Online Exhibitions & Stories

Ship Plans and the Growth of Travel in the Twentieth Century

History
Photograph of SS Cleveland in 1913.

Class Boundaries

Before we can delve into ship plans and the growth of the passenger liner business, we must first take a look at the twentieth century class structure. British society was traditionally divided into three main distinct classes: aristocracy/upper, middle and working class. But by the end of the twentieth century, these class boundaries became blurred. Popularity, attitude, fame and wealth now played a larger part in defining social groups than hereditary wealth and status. The twentieth century experienced dramatic social and political change, such as war, the growth of mass media, civil rights, the introduction of the welfare state and changes to education. The ability to change social class became increasingly easier.

The Oceanic

Travel before the Twentieth Century

Until the twentieth century, travelling abroad was mainly restricted to the wealthy or those wishing to migrate to a new country. There was no doubt that their status had to be reflected in the way they were treated on board the ship. The wealthy 2/3 of passengers, who could afford a private cabin, travelled with modicum of comfort and three meals a day, whilst the rest of passengers lived in dorms and shared food cooked on an open deck.

This changed with the growth of the passenger liner business at the turn of the century…

Flags of various shipping companies

Golden Age of Passenger Liners

The twentieth century has been described as the ‘Golden Age’ of passenger ships. You see the growth of the passenger liner market, which started to focus on the widening needs of the passenger and their experiences onboard the ship. From the late nineteenth century, you see a growth in the size of ships allowing the possibility for greater comfort. Why is this?

Photograph of a 1920's Car

The Emerging Middle Class

Whilst wealthy people continued to travel, an emerging and expanding middle class received a newfound security of capital and greater disposable income. This growing affluence in the 1920s therefore provided opportunities for greater leisure time. Foreign travel was not only a sign of wealth, but it came to represent the cultural aspirations of a class that had made its fortunes in industry and commerce.

The Holiday with Pay Act of 1938, which legalised three consecutive days of paid holiday, established the right for UK citizens to have paid holiday from work. This shifted public opinion towards time off from work and away from the home- something that had never been considered prior the 1900s. This allowance, coupled with increased disposable income, made pursuits such as foreign travel, day cruises and holiday parks more appealing and the commercial leisure market expanded as a result.

The expansion of the tourism industry included the establishment of sporting enterprises, voluntary associations such as brass bands and youth clubs, as well as the growth of public facilities such as parks and playing fields and the expansion of the cruise and ocean liner business. Affordable and popular recreational activities were sought after experiences that prior to the nineteenth and twentieth centuries were only available for the wealthy to indulge in.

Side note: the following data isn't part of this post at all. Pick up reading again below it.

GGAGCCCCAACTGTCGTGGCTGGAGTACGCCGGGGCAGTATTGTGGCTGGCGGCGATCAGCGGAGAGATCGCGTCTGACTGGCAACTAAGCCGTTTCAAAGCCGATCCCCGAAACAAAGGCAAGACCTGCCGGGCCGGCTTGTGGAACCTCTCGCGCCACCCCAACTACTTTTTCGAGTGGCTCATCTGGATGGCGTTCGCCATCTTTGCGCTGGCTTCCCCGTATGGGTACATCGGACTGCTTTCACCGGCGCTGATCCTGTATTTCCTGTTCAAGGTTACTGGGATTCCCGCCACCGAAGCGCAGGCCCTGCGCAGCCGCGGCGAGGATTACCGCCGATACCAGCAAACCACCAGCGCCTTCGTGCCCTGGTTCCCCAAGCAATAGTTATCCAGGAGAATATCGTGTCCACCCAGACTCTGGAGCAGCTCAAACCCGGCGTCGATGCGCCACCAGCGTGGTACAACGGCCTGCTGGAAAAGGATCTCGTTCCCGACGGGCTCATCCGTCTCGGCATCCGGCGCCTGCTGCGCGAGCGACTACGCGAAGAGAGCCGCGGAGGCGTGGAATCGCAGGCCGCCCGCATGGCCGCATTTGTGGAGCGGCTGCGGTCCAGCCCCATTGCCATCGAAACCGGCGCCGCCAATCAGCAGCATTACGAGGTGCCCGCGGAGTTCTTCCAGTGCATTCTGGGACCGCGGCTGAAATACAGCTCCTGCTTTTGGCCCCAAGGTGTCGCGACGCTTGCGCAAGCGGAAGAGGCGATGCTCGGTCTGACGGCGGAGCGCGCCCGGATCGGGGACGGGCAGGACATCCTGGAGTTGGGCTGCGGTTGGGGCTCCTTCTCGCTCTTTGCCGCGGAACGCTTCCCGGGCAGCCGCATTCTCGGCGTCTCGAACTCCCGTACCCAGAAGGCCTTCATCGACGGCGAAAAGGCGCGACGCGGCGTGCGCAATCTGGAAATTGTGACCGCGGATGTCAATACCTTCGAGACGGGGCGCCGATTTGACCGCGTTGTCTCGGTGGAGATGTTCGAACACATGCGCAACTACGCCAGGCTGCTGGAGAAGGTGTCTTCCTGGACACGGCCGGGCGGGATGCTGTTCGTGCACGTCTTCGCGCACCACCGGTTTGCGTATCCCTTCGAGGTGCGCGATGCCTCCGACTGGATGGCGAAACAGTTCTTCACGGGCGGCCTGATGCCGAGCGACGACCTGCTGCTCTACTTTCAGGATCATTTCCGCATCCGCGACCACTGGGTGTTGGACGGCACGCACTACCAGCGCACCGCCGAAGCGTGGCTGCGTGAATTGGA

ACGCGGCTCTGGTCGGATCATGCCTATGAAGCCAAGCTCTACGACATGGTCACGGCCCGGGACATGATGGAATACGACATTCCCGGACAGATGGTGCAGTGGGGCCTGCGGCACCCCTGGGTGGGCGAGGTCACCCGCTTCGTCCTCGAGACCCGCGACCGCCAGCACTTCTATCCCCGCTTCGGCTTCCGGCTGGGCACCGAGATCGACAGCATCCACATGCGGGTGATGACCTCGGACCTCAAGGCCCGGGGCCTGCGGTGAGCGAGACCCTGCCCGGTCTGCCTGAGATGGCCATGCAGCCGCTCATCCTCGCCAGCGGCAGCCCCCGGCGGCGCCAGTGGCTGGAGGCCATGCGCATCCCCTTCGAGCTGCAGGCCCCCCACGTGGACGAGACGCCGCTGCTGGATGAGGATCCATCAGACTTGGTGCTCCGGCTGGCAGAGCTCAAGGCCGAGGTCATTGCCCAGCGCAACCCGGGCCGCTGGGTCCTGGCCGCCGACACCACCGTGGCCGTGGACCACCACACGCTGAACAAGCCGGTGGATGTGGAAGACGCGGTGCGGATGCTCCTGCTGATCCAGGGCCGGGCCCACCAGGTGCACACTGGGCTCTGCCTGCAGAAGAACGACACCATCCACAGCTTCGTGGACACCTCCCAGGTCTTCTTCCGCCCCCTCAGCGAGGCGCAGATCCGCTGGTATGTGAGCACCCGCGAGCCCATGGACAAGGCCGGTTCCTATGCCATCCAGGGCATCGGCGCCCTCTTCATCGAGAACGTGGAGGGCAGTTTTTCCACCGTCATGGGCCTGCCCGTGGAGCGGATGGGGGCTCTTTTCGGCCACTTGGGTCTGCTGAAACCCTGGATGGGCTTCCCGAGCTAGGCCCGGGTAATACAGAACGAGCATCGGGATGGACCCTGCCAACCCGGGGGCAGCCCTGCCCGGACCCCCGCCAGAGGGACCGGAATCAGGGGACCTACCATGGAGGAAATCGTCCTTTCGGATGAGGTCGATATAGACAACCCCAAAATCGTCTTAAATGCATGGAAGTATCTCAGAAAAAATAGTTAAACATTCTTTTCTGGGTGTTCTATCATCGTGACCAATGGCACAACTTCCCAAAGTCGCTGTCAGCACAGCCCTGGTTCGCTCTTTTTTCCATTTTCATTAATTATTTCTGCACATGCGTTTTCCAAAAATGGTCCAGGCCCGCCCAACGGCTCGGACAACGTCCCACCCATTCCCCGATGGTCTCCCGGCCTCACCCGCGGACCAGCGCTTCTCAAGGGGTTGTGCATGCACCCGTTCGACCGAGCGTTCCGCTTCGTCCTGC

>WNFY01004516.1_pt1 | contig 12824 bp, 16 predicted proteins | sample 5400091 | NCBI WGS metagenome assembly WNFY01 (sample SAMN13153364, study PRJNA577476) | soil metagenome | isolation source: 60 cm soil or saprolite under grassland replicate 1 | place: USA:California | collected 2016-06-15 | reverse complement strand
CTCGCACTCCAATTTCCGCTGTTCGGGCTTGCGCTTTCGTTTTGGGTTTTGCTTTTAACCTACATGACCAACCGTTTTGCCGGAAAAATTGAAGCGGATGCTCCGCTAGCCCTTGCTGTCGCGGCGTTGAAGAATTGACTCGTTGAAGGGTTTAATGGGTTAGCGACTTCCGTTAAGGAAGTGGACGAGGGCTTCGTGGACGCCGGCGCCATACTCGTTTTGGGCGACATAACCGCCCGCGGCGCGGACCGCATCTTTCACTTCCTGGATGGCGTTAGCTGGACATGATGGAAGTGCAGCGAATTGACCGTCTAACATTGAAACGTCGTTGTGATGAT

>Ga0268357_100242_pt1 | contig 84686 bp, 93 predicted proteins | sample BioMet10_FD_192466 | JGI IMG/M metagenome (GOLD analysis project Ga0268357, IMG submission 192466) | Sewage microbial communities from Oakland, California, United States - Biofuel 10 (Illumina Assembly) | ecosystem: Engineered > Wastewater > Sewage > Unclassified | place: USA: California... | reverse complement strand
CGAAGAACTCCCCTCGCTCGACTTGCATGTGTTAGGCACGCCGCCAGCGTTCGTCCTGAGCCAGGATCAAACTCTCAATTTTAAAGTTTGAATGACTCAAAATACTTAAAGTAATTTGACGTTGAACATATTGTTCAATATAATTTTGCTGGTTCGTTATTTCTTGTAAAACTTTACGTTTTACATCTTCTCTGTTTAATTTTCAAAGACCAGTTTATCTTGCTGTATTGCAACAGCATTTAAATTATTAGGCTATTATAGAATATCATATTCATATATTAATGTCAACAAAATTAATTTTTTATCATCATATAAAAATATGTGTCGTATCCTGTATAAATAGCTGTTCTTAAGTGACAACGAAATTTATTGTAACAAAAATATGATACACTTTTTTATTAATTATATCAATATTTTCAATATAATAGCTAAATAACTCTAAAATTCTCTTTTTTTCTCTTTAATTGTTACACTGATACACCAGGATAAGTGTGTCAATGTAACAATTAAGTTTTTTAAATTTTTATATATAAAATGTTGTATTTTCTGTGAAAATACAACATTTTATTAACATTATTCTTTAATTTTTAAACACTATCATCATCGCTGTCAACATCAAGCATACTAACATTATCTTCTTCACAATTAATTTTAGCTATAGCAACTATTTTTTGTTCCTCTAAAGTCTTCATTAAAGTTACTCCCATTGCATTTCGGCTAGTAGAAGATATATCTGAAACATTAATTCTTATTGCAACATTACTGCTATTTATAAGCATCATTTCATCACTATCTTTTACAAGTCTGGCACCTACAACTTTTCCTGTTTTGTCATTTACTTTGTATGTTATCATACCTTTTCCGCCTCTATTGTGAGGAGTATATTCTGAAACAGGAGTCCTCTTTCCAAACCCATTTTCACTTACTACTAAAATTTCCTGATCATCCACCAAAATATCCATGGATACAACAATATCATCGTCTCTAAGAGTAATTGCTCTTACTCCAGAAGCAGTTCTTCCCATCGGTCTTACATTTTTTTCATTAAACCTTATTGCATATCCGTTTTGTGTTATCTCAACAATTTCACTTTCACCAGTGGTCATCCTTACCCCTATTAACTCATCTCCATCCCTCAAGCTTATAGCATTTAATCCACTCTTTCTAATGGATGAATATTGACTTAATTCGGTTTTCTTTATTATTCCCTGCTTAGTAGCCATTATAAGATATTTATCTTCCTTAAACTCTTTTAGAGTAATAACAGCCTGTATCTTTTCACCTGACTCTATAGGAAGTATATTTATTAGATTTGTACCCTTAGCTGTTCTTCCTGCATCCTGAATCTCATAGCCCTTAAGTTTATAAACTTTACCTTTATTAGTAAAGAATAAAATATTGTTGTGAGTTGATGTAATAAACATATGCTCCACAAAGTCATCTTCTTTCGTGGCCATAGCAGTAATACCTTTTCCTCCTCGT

Photograph of Third Class Cabin onboard the Royal George

Change in Immigration Laws

Whilst the emergent middle classes looked for new opportunities and experiences, the working classes, who hoped travel abroad would change their life, were affected by the alterations to the US Immigration Laws during the 1920s.

Between 1880 and 1920 net migration to the US was approximately 18 million people with around 8 million entering in the first quarter of the twentieth century. As a consequence of the immigration laws, these annual figures decreased from 1 million steerage on board ocean liners to 150,000. Overall immigration in the 1930s was estimated at just one tenth of the previous decade.

These restrictions on immigration to America caused a serious decline in the number of third-class passengers and created a major shift in the lower priced tickets for third class travel on transatlantic ocean liners. 

These passenger liners were forced to attract new clientele with multiple liner companies competing for the wealth of the growing middle class and creating opportunities for holidays and access to destinations previously beyond reach to the average person.

Photograph of the Dining Room on the Oceanic

The Booming Ocean Liners Business

This created a competitive race to offer the best quality, in terms of comfort, luxury, technology and speed among ship companies to attract new customers. The ships built during this period were able to reach speeds inconceivable 40 years previous and could therefore travel further and quicker than ever before. These liners were no longer simply a means of transport but could become pleasant places to relax – a destination in themselves.

Ocean liners were fitted with comforts such as swimming pools, restaurants, public spaces, shops, beauty parlours, sport facilities and much more. The objective of these ocean liners was to make people forget they were on a ship!

By the turn of the century, the ocean liner business was booming.

Union Castle
‘Comfort at sea is of even more importance than speed’- Edward Harland
Comfort at Sea
Ship Plan of Saint Patrick

Ship Plan and Survey Report Collection

These changes in design, growth of leisure and the booming ocean liner business can be seen through various ship plans we have in our Ship Plan and Survey Report Collection.

The Northland

Northland